Joseph Lunda recalls choking back tears while teaching high school students about the contributions of Canadian soldiers in the First and Second World Wars.
A historian, he immigrated to Canada from the Democratic Republic of Congo 37 years ago, and became a Canadian history teacher in Nova Scotia.
“Any time I’m talking about a site where Canadians fought, all the time tears were coming,” he told Global News at the Remembrance Day Ceremony in Dartmouth.
“Why? Because I remember what these people have done for all of us to benefit (from) — the liberty, the freedom — in this country.”
Lunda is one of many Canadian immigrants who felt hurt by comments from Don Cherry suggesting not enough newcomers wear poppies, and therefore don’t support veterans.
Cherry made the complaint during his Coach’s Corner segment on Hockey Night in Canada on Saturday, and has since received an abundance of backlash, including calls for his resignation.
Lunda, who now teaches at Université Sainte-Anne, attended the Remembrance Day Ceremony with his family. He said not wearing a poppy is not necessarily an indication that one doesn’t support members of the Canadian Armed Forces, past or present.
“Let’s say I have it on my chest and it falls down, and I meet Don Cherry. He’s going to tell me I’m not supporting veterans?” he said. “You see I am here at this memorial. Why am I here? Because I support.”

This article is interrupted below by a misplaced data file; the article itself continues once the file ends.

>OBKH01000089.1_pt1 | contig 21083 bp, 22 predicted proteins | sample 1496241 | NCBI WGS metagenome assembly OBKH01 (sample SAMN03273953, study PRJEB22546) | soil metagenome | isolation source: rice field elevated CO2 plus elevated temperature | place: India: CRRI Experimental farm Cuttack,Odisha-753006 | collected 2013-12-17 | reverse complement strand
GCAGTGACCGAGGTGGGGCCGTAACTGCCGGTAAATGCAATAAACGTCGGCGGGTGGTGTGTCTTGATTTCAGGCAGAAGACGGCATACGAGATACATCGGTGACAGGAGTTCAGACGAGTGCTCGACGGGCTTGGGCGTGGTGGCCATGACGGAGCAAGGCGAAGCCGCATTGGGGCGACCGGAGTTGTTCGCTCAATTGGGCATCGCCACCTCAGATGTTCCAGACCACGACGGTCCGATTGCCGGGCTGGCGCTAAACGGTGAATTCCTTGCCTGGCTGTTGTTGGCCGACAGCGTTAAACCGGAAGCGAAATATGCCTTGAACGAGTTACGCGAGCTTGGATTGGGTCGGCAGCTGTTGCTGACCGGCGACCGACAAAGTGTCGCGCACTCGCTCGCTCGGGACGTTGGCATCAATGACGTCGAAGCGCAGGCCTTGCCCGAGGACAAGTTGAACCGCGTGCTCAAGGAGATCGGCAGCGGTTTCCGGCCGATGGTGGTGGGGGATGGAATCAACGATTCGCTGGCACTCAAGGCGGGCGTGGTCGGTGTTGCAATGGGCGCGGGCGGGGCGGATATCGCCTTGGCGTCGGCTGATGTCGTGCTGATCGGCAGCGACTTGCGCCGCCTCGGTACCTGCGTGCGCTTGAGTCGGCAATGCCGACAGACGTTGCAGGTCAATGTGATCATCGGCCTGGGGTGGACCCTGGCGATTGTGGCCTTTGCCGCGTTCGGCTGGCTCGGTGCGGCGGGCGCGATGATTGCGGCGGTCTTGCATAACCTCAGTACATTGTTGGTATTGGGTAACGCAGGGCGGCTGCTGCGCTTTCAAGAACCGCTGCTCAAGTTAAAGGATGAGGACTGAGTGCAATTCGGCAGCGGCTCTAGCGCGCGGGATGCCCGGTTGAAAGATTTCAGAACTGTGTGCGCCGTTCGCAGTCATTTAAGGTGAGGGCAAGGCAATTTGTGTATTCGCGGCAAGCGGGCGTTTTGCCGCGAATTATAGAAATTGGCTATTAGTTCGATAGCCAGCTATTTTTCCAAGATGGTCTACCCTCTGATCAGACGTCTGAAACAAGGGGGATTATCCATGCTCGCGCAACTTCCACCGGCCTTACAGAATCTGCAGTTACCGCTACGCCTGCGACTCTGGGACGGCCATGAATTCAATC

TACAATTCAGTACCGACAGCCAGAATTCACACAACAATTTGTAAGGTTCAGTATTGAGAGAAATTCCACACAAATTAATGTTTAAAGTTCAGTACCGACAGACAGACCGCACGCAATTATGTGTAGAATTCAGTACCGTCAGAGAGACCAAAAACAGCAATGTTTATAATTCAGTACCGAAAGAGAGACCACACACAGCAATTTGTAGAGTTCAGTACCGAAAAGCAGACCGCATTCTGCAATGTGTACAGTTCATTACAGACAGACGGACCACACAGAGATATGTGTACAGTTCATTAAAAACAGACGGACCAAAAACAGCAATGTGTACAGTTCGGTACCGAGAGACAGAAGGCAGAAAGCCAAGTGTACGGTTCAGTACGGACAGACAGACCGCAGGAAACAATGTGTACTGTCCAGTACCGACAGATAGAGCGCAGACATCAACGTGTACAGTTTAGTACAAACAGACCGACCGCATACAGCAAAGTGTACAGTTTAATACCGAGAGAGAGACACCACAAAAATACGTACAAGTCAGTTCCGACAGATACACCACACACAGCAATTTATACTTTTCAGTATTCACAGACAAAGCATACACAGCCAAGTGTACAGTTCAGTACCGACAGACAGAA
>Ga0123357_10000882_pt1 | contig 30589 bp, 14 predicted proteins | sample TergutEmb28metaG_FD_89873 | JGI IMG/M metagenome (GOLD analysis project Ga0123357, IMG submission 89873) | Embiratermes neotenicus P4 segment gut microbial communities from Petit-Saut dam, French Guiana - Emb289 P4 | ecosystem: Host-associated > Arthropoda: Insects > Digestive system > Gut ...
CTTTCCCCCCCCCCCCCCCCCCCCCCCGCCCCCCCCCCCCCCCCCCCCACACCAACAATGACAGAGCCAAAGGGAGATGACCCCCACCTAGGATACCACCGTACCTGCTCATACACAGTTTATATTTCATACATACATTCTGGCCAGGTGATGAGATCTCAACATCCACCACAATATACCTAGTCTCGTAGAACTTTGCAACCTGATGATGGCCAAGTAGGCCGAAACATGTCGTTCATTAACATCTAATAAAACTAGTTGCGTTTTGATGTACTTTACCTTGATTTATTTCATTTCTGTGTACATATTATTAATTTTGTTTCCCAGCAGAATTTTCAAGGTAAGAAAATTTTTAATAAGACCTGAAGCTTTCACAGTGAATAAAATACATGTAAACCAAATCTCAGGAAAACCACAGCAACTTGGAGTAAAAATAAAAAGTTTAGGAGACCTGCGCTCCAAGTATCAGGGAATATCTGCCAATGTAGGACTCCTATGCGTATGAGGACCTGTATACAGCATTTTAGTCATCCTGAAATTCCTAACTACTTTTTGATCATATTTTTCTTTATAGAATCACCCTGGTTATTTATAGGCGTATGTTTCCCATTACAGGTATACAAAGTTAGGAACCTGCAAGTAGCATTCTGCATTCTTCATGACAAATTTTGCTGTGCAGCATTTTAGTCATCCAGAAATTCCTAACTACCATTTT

Others agreed with Lunda and spoke out against the hockey commentator’s suggestion.
Gerry White, a veteran of both Royal Canadian Navy and RCMP, said it’s “pretty straightforward” — Cherry’s comments were “out of line.”
“I won’t say disgusting, (but) I guess I already did,” White told Global News. “I don’t think that was a comment that’s shared by the large majority of Canadians…
“One of the rights we fought for was your right to wear a poppy or not wear a poppy. It’s pretty straightforward.”
Dartmouth-Cole Harbour MP Darren Fisher said he was “very disappointed” in Cherry’s Saturday night rant and said Canada is a country made up of immigrants. The new federal government in Ottawa has a responsibility to unite Canadians, he added, in the face of anti-immigrant sentiments.
“We hear it occasionally and it’s very disappointing every time we hear it. This is not a time to be divisive in Canada, this is a time to be united,” he explained.
“Look at the crowds here today. This is a beautiful, beautiful day to honour our veterans — the women and men who served Canada.”
“I think Canadians get it more and more.”
Fisher said he’d like to see all Canadians show the same level of support for veterans, not just on Remembrance Day, but every day.
Cherry has yet to apologize for his comments over the weekend. Late on Monday Sportsnet confirmed that Cherry had stepped down from his role on Hockey Night in Canada.
“Following further discussions with Don Cherry after Saturday Night’s Broadcast, it has been decided it is the right time for him to immediately step down,” said Sportsnet’s president Bart Yabsley in a statement.
“During the broadcast, he made divisive remarks that do not represent our values or what we stand for,” said Yabsley in a statement.
—With files from Hannah Jackson